It is without foundation to say that I or the Government are in any way interested in bulldozing any monuments. Nothing could be further from the truth and I think all Deputies realise that. They are also fully aware that we will have a major national monuments Bill, hopefully by the end of this year or early next year, to bring all these Acts up to date. We are dealing with legislation that bears no relation to the requirements and infrastructural issues with which we must deal in today's modern Ireland. The Bill before the House caters for the specific needs with which we must deal at the moment. There is no choice in this respect; we must have such legislation in place. I realise that some Members may be referring to other developments that are under way but which have nothing to do with the M50. We must be able to state that all archaeological finds must be protected and that we may have to undertake substantial archaeological assessments in those areas.
Various surveys can be done on routes in many different ways. Before people go on site, modern geophysical assessments can be undertaken, but that does not determine absolutely what may or may not be found when work begins. I would have thought that everybody in the House wanted to ensure that when that happens, there is a mechanism to stop the potential for anyone to bulldoze and construct, as Deputy Gilmore mentioned. We need to stop that happening. There must be a process whereby we can mitigate all the archaeological finds and work with the archaeologists. We have had many discussions with the National Museum, through the Minister for Arts, Sport and Tourism, to ensure that. The museum was insistent that its role should be protected, and I have done that within the provisions of the Bill. The 14-day period was agreed with the National Museum and with the Minister, Deputy O'Donoghue, to try to put a timeframe on these matters.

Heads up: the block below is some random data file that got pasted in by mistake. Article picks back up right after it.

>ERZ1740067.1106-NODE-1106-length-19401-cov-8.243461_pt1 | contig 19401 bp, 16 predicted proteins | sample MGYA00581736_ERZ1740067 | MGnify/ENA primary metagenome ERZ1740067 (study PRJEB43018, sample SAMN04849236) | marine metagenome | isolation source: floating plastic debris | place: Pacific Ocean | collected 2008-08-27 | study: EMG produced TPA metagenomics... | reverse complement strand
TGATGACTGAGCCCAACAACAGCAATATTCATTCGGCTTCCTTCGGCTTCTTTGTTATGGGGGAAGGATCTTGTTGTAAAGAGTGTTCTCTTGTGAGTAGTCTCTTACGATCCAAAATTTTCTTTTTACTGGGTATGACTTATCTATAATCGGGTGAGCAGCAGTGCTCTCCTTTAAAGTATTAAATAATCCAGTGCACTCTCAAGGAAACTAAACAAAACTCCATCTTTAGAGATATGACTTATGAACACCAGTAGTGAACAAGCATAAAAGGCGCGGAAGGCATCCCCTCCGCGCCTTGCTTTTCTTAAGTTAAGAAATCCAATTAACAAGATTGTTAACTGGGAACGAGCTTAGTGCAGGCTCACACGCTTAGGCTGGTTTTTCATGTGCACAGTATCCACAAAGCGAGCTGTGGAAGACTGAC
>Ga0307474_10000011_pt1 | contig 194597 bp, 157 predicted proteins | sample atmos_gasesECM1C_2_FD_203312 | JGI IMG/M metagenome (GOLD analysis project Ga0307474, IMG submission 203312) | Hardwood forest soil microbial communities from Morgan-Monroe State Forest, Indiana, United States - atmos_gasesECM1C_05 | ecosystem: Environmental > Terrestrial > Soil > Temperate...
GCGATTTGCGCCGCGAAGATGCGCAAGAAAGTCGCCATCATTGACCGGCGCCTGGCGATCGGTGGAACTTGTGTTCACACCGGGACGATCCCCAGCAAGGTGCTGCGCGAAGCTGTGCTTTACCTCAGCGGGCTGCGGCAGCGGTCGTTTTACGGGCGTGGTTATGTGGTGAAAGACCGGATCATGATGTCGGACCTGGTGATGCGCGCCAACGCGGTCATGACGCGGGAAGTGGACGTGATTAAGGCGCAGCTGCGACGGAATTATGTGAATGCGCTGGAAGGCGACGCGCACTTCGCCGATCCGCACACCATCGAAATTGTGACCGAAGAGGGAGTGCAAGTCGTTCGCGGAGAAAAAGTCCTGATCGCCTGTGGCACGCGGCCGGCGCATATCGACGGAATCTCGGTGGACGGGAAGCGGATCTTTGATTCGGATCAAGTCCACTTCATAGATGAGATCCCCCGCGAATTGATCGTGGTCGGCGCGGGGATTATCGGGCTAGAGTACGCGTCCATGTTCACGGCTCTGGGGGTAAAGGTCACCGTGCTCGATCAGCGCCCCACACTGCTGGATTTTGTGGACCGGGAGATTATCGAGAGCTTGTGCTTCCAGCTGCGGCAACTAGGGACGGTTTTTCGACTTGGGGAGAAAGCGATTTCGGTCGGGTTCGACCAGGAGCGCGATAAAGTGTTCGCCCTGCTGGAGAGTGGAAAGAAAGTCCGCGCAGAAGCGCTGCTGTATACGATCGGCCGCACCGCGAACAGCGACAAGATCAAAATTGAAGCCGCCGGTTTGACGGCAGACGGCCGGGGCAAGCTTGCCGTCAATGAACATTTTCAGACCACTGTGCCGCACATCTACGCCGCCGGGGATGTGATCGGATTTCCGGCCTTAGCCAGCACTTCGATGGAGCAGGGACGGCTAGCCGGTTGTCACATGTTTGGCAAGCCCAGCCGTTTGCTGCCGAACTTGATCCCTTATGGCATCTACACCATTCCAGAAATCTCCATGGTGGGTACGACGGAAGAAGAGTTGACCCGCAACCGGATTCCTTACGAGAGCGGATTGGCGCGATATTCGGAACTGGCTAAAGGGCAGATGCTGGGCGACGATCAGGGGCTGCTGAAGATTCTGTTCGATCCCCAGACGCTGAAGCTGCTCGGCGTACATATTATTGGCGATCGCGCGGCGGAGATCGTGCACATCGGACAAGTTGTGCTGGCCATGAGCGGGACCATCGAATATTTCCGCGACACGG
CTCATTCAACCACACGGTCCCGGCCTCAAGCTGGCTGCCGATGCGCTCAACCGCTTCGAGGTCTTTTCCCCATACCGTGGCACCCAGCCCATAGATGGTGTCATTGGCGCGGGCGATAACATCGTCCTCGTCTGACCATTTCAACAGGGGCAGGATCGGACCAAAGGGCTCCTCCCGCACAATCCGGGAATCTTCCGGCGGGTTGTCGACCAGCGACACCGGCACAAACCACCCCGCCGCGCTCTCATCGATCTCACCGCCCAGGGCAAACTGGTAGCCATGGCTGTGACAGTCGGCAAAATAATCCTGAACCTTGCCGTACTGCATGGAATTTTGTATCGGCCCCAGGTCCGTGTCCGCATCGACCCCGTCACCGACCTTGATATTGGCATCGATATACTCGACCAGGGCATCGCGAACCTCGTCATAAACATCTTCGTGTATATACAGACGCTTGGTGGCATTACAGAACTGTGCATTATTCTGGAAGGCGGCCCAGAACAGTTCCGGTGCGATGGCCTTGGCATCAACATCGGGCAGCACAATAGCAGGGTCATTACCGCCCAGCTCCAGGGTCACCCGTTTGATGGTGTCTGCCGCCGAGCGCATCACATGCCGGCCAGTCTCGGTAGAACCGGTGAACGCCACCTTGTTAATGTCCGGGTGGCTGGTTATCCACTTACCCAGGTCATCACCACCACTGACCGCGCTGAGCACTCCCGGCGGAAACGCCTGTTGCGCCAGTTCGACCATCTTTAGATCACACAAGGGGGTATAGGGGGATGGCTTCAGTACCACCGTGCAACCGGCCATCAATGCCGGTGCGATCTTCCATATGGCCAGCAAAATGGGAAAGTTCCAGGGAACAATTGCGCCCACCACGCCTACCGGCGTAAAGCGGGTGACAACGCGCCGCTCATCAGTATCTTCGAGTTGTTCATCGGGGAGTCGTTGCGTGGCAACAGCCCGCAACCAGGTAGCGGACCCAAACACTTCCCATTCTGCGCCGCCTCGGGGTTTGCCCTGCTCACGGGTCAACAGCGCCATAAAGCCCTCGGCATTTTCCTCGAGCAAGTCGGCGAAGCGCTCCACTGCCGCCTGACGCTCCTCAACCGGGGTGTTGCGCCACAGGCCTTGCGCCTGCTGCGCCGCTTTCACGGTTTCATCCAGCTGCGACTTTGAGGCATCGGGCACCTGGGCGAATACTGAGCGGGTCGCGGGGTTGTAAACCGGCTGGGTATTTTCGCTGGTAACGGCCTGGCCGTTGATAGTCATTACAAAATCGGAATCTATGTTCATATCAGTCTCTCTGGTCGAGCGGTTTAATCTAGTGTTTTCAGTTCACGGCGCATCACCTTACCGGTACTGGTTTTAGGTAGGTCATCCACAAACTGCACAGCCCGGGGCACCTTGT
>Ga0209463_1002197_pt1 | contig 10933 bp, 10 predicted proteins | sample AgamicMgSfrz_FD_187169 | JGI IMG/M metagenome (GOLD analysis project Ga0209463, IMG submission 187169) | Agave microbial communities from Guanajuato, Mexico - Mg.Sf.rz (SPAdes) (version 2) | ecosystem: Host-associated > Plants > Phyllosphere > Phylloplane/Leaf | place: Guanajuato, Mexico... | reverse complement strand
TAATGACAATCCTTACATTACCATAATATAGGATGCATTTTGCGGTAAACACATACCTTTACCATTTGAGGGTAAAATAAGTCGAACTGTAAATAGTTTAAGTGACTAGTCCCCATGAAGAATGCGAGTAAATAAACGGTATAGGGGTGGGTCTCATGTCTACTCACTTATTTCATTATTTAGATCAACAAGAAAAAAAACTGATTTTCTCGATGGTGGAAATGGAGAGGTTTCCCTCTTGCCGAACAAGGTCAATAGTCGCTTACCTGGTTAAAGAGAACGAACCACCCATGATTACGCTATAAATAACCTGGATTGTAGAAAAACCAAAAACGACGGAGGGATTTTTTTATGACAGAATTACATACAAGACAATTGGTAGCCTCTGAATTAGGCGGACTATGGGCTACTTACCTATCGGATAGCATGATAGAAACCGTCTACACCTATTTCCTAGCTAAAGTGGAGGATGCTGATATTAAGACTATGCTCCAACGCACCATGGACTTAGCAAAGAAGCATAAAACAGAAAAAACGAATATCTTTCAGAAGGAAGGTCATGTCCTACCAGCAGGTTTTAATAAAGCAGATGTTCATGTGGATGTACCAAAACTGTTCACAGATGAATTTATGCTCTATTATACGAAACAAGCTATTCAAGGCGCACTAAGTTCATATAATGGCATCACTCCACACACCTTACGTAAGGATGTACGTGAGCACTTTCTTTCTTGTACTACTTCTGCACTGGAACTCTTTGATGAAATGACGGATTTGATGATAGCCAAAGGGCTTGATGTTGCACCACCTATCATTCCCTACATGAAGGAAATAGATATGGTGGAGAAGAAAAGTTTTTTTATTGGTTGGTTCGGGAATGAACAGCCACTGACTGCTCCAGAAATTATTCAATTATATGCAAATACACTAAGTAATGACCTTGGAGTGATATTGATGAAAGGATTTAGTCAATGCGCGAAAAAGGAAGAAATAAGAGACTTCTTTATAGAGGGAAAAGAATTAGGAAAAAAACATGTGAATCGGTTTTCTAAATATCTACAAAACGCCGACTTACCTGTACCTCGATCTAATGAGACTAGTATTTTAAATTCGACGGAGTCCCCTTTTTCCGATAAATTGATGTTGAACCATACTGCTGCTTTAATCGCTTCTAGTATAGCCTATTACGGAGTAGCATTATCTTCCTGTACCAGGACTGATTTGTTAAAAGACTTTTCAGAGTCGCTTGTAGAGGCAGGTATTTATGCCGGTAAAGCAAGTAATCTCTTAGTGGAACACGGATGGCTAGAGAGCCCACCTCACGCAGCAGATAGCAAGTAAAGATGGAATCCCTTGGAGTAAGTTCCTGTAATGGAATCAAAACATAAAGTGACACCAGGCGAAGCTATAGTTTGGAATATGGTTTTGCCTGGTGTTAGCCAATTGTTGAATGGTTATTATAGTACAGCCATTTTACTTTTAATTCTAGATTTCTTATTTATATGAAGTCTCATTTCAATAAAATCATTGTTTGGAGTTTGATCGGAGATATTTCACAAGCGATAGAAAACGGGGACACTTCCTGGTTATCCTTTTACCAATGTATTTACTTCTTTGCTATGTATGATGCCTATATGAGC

This Bill is primarily about Carrickmines and the completion of the M50. I thought the Labour Party and the Green Party were supportive of that.
They seem to be saying that they still are. The other part of it is that there is a gap or a vacuum. There are other major infrastructural projects under way about which there is no methodology for any archaeological mitigation because section 14 has been struck down. We must replace that, at least for now, to protect all those archaeological sites. Someone somewhere must be involved in the process and that is what I am doing to ensure that we protect them.
Buildings are being destroyed.
All the pre-planning efforts and all the geophysical studies on any particular route cannot define what may be found when one goes on site to construct a project. When that happens, the unexpected can occur, so someone somewhere must be able to call a halt on the basis that the project cannot proceed because a more detailed study is required. That is the purpose of the Bill. Deputies are aware that this is happening in Waterford with the M25 bypass, where archaeologists seem to have made a substantial discovery. That heritage must be protected by the State but, in the absence of section 14, there is no method of dealing with such a case. I want to deal with it and I am sure the House wants to ensure that such unexpected finds are protected. This Bill is the way to do so.
Deputies can legitimately raise other major questions concerning a raft of legislation from the 1930s to 1994.
The Minister is going into too much detail.
I am trying to be helpful to the House but I will conclude.
He is trying to delay the vote.
I have fairly and legitimately explained that the interpretation Deputies are putting on the Bill is not correct. It is for the opposite reasons that we must have the legislation in place to deal with major works. I do not think anybody wants road construction to cease, so we need this measure to avoid that. I will present more substantial legislation to the House later this year.